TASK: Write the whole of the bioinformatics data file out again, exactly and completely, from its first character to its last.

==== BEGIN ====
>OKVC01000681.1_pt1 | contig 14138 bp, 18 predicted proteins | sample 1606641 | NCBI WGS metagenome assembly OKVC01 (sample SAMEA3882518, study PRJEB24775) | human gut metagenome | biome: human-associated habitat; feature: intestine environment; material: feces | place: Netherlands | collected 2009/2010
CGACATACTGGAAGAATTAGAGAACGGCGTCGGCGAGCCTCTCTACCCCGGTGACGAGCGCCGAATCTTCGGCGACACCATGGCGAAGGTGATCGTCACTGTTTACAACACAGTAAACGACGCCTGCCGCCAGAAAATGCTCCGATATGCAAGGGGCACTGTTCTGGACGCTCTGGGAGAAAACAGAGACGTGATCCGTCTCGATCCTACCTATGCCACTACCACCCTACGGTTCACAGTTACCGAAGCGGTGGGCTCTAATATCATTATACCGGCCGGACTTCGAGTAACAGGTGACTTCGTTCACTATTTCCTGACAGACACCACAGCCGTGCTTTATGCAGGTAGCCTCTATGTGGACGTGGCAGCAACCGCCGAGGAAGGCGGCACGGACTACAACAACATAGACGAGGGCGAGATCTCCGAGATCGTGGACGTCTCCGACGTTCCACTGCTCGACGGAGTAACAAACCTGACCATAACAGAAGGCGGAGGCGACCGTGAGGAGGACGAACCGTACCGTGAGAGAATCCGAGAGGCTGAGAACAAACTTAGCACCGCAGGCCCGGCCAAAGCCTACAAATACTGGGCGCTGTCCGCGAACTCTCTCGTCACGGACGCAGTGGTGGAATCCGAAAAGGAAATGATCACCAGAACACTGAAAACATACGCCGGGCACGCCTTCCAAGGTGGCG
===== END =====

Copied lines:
>OKVC01000681.1_pt1 | contig 14138 bp, 18 predicted proteins | sample 1606641 | NCBI WGS metagenome assembly OKVC01 (sample SAMEA3882518, study PRJEB24775) | human gut metagenome | biome: human-associated habitat; feature: intestine environment; material: feces | place: Netherlands | collected 2009/2010
CGACATACTGGAAGAATTAGAGAACGGCGTCGGCGAGCCTCTCTACCCCGGTGACGAGCGCCGAATCTTCGGCGACACCATGGCGAAGGTGATCGTCACTGTTTACAACACAGTAAACGACGCCTGCCGCCAGAAAATGCTCCGATATGCAAGGGGCACTGTTCTGGACGCTCTGGGAGAAAACAGAGACGTGATCCGTCTCGATCCTACCTATGCCACTACCACCCTACGGTTCACAGTTACCGAAGCGGTGGGCTCTAATATCATTATACCGGCCGGACTTCGAGTAACAGGTGACTTCGTTCACTATTTCCTGACAGACACCACAGCCGTGCTTTATGCAGGTAGCCTCTATGTGGACGTGGCAGCAACCGCCGAGGAAGGCGGCACGGACTACAACAACATAGACGAGGGCGAGATCTCCGAGATCGTGGACGTCTCCGACGTTCCACTGCTCGACGGAGTAACAAACCTGACCATAACAGAAGGCGGAGGCGACCGTGAGGAGGACGAACCGTACCGTGAGAGAATCCGAGAGGCTGAGAACAAACTTAGCACCGCAGGCCCGGCCAAAGCCTACAAATACTGGGCGCTGTCCGCGAACTCTCTCGTCACGGACGCAGTGGTGGAATCCGAAAAGGAAATGATCACCAGAACACTGAAAACATACGCCGGGCACGCCTTCCAAGGTGGCG